A three-day theatre festival in Delhi presented an optimistic scenario of the work of young playwrights in Hindi
Stage directors often lament the dearth of significant plays in Hindi. Some of the directors resort to evolving their own script in collaboration of their cast which they call devised script. The three-day Sanhita Manch Natya Mahotsav, organised by Being Association at India Habitat Centre, recently presented an optimistic scenario of the work of young playwrights in Hindi.
These plays are selected out of a playwright competition by a six-member distinguished jury which had seasoned theatre practitioners such as Ranjeet Kapoor, Satish Alekar, and Atul Tiwari. These plays reveal the grasp of dramatic technique and keen insight into contemporary social contradictions. The organisers deserve praise for their sincere search for new plays and providing the awarded plays stage to be directed by young and talented directors.
In fact, Sahitya Kala Parishad, Delhi has been consistently following this process of discovering new plays in Hindi. Now considered a contemporary classic, “Court Martial” by Swadesh Deepak was selected by SKP through their playwriting competition. Senior director Arvind Gaur and Ujjain-based director Sharad Sharma have presented more than 100 shows of this celebrated play.
Delhi’s leading theatre group Flying Feathers Art Association presented “Kabab” written by Rahul Rai. The play reveals human rapaciousness and cruelty against the backdrop of communal riots. The young playwright has intricately woven incidents of betrayal, cruelty, and revenge. As the action unfolds, the play explores the inner lives of characters and their motives. There is a strong element of suspense that leads to a stage that shocks the audience.
The play is directed by Rajesh Singh, a Sangeet Natak Akademi’s Bismillah Khan Award 2017 recipient.
A highly qualified professional, he, along with his cast, created tense emotional atmosphere on the stage which enable the performers to reveal their complex psyche. The main dramatis personae are Raunak, the owner of kiln, his wife Janani, Sakina, the widow of Abdul. In a fit of rage, Raunak shoves Abdul and his son into a furnace. Now wearing the mask of a benevolent employer, he visits Sakina, bringing household material in a bag in a mournful expression on his face, insisting her to accept the heavy bag. His wife Janani comes daily to the house of Sakina, consoling her, expressing her husband’s emotional cruelty, persuading Sakina to have a life partner. Raunak and his wife have no child and are desperate to have a heir. His ulterior motive is to make Sakina a surrogate mother and resorts to clever tactics to seduce her. The vulnerable Sakina surrenders and gives birth to a male baby.
The act of seduction is enacted in a subtle manner and the way Raunak bares his inner wolf has a strong element of terror. The climactic sequence, where the daughter of Sakina is revealed the truth about the death of her father and brother, is stunningly horrifying. The grotesque image of a man in trance is a metaphor for human cruelty. The lighting effect by Souti Chakravorty heightens the visual impact.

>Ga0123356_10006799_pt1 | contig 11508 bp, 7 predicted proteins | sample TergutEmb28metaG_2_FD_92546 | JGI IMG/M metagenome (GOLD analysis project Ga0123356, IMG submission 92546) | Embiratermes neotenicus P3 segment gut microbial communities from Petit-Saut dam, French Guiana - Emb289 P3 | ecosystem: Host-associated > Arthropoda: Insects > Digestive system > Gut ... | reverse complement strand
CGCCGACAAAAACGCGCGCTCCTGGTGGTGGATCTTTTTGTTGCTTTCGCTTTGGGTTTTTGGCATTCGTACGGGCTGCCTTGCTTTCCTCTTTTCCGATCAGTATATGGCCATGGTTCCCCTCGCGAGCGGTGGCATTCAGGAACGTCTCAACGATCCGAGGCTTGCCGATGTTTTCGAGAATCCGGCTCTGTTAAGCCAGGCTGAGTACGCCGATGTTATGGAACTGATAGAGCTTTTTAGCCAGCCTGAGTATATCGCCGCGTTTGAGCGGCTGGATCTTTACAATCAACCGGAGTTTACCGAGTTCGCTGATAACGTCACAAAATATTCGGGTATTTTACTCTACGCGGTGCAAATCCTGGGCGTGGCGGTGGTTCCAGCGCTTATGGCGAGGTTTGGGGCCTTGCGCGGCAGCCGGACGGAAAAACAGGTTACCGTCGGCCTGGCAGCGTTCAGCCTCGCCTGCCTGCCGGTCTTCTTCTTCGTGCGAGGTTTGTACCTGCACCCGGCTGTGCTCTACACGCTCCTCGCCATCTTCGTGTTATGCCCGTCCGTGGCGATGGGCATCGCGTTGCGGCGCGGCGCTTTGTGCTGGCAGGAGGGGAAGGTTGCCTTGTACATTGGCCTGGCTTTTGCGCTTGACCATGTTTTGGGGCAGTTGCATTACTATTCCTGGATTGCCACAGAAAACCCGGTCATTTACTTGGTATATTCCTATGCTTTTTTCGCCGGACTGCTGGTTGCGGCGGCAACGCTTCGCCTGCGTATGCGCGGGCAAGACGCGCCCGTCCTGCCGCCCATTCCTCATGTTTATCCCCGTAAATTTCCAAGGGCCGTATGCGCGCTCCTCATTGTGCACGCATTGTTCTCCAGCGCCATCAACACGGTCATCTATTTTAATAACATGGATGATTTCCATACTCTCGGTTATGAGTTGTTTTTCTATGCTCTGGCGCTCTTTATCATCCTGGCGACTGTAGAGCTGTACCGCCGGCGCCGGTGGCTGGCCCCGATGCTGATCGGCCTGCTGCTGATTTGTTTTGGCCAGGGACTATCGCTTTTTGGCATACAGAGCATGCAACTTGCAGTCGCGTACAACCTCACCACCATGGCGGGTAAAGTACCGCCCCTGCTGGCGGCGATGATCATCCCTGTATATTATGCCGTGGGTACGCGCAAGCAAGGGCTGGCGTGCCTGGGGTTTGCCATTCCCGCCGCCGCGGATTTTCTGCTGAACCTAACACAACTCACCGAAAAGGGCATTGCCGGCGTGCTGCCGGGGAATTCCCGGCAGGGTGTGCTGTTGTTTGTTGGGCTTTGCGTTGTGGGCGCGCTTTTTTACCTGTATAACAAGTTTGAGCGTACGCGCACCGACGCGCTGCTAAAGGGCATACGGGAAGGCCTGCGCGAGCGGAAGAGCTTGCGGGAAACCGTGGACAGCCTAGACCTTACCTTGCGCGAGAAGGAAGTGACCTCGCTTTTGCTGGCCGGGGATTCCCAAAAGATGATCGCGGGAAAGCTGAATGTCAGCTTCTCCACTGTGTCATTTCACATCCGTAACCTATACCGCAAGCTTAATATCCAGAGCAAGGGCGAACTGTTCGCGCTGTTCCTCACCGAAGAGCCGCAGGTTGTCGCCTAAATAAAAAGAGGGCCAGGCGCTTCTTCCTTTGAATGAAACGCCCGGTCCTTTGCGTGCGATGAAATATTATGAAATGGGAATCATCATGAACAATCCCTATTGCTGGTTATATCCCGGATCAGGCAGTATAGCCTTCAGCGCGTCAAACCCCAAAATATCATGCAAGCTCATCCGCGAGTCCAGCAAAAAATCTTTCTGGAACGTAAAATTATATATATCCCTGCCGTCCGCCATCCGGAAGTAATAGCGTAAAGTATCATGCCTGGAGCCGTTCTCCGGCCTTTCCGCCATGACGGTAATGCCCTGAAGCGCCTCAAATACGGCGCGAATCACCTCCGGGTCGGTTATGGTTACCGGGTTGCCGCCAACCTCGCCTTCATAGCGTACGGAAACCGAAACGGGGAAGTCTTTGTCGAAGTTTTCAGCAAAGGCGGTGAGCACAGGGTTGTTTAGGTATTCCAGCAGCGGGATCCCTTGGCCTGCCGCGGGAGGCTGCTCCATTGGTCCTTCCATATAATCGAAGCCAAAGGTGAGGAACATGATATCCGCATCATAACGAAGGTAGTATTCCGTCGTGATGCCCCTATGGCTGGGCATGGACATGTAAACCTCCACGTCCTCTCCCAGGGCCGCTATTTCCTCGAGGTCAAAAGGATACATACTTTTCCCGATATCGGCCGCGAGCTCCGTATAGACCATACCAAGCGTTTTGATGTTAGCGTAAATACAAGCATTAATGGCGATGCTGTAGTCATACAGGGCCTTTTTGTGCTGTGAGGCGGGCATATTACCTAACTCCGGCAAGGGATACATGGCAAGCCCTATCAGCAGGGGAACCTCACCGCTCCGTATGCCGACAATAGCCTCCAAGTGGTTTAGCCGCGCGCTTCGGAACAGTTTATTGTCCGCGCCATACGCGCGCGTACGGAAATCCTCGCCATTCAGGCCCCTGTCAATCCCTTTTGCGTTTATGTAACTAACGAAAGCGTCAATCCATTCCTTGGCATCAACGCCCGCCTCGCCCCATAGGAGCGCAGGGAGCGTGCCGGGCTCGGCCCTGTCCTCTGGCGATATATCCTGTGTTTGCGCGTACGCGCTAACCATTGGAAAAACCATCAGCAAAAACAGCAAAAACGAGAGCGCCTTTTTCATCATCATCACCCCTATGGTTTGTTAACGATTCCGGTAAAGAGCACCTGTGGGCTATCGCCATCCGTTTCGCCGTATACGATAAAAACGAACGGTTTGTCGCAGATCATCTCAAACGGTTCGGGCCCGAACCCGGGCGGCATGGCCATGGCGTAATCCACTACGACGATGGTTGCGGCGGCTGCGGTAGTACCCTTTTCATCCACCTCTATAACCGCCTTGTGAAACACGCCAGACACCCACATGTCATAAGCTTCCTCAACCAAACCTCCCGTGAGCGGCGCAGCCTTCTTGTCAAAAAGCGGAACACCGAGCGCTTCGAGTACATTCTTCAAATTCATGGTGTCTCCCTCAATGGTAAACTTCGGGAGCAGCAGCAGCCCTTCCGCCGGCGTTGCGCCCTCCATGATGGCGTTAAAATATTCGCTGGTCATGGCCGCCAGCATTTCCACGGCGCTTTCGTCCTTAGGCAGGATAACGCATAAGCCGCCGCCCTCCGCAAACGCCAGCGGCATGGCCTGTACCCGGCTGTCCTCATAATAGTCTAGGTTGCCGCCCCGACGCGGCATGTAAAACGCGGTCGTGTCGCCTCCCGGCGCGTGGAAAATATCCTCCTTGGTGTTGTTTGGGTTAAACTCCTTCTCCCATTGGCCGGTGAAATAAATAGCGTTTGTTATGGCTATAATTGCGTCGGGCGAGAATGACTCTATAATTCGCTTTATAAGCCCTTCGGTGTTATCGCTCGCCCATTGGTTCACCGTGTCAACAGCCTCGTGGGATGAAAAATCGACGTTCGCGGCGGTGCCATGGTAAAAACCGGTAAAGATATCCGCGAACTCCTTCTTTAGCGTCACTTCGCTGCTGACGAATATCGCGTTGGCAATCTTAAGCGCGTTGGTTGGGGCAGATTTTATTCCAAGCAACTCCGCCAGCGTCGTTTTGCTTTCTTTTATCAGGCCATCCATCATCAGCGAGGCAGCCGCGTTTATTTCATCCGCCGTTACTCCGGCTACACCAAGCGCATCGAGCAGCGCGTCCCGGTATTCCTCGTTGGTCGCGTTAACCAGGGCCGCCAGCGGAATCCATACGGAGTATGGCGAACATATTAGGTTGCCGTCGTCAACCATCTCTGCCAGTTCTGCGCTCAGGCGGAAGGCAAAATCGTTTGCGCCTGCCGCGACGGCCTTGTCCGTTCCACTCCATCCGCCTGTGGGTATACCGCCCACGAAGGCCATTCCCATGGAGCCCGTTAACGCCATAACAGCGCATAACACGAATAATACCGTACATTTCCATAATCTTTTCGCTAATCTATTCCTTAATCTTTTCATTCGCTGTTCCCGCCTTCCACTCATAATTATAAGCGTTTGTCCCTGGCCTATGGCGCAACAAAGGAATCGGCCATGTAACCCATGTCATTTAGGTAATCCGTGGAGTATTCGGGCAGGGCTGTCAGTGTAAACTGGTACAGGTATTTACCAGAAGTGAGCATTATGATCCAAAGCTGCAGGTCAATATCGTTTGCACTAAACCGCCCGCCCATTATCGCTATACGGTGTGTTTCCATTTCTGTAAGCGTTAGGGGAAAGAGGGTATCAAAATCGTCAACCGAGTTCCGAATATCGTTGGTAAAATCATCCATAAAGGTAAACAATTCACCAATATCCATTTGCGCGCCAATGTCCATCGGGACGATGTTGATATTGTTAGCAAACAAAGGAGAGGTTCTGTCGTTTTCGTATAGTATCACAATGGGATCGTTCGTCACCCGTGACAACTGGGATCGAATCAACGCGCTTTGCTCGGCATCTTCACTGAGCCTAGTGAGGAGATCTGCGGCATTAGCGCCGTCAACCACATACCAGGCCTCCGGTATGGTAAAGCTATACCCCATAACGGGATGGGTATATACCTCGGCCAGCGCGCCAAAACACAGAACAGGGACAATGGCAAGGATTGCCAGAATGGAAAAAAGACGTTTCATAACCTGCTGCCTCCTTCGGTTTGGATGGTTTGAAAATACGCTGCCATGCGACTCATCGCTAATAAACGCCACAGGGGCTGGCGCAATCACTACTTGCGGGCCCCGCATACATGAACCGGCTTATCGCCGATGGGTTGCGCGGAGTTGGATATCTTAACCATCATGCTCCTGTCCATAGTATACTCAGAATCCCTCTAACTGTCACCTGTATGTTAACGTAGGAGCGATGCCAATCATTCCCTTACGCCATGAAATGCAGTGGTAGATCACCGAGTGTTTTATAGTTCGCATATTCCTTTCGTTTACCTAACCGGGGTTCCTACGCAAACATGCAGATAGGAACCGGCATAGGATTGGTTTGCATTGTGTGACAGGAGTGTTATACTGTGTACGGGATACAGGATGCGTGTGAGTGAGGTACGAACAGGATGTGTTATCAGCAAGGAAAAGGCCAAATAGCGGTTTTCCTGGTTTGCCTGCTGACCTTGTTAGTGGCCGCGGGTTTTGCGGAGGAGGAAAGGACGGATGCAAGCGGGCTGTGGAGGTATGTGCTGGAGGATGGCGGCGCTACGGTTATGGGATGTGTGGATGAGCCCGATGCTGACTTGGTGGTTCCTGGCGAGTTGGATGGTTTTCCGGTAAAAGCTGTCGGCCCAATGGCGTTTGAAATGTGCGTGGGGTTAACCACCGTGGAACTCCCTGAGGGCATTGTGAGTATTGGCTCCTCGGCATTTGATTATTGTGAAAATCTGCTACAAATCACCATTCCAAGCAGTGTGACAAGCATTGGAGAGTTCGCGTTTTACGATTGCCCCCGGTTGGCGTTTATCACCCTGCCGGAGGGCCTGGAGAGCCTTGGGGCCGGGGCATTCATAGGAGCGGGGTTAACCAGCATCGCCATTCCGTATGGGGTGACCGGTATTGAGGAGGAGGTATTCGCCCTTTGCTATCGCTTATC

Amit Saxena as Raunak, Nidhi Mishra as Sakina, Nalini R. Joshi as Janani, Shiv Prashad Gour as Adavasi give compelling performances. Shradha Vasdev as the daughter of Raunak and Sabina creates a portrait that symbolises blind fury of humanity obsessed with revenge and hate.
Mumbai-based, Being Association presented “Radhey”, written by Amit Sharma. Radhey is directed by Rasika Agashe, a graduate from the National School of Drama.
Inspired by Ramdhari Singh Dinkar’s “Rashmirathi”, the playwright has interpreted the last day of the 18-day war between the Pandavas and Kauravas with confrontation between characters . The playwright has brought into focus the agony of Radhey, the foster mother of Karna on one hand and on the other Karna’s biological mother Kunti’s dilemma. It also defines that war is basically fought between the owning classes to monopolise the state apparatus. The marginalised people are merely made pawns in the hand of warring forces.
There are sequences which depict the feelings of fraternity between Karna and his low cast attendant because Kshatriya clan disdainfully considers Karna as the one who belongs to the low caste. The play also illustrates that the Mahabharat war was not fought to establish rule of Dharma but to establish the supremacy of Krishna and the Pandavas.
The director has skilfully harmonised various ideological strands into an artistic whole. The performances are marked by professional brilliance.
Written by Swapnil Jain, “Romeo Juliet in Smart Cities of Contemporary India” is directed by Saurabh Anant and presented by Vihan Drama Works. Structurally, the play as well as its production style is innovative. The essence of Shakespeare’s “Romeo and Juliet” is that there is no place for love in a cruel world. Jain’s “Romeo Juliet” explores this thematic content in the contemporary Indian context plagued by violence, hatred and intolerance. Love is defiled in such an atmosphere. Enacted in the format of tragic-comedy, the humour and tragedy are alternated through fluidity of group compositions.
Towards the close, the play raises the question whether the lovers will meet the same fate as Shakespeare’s Romeo and Juliet met or they would fight against the enemy of love. The performances are marked by spontaneity.
Source: Read Full Article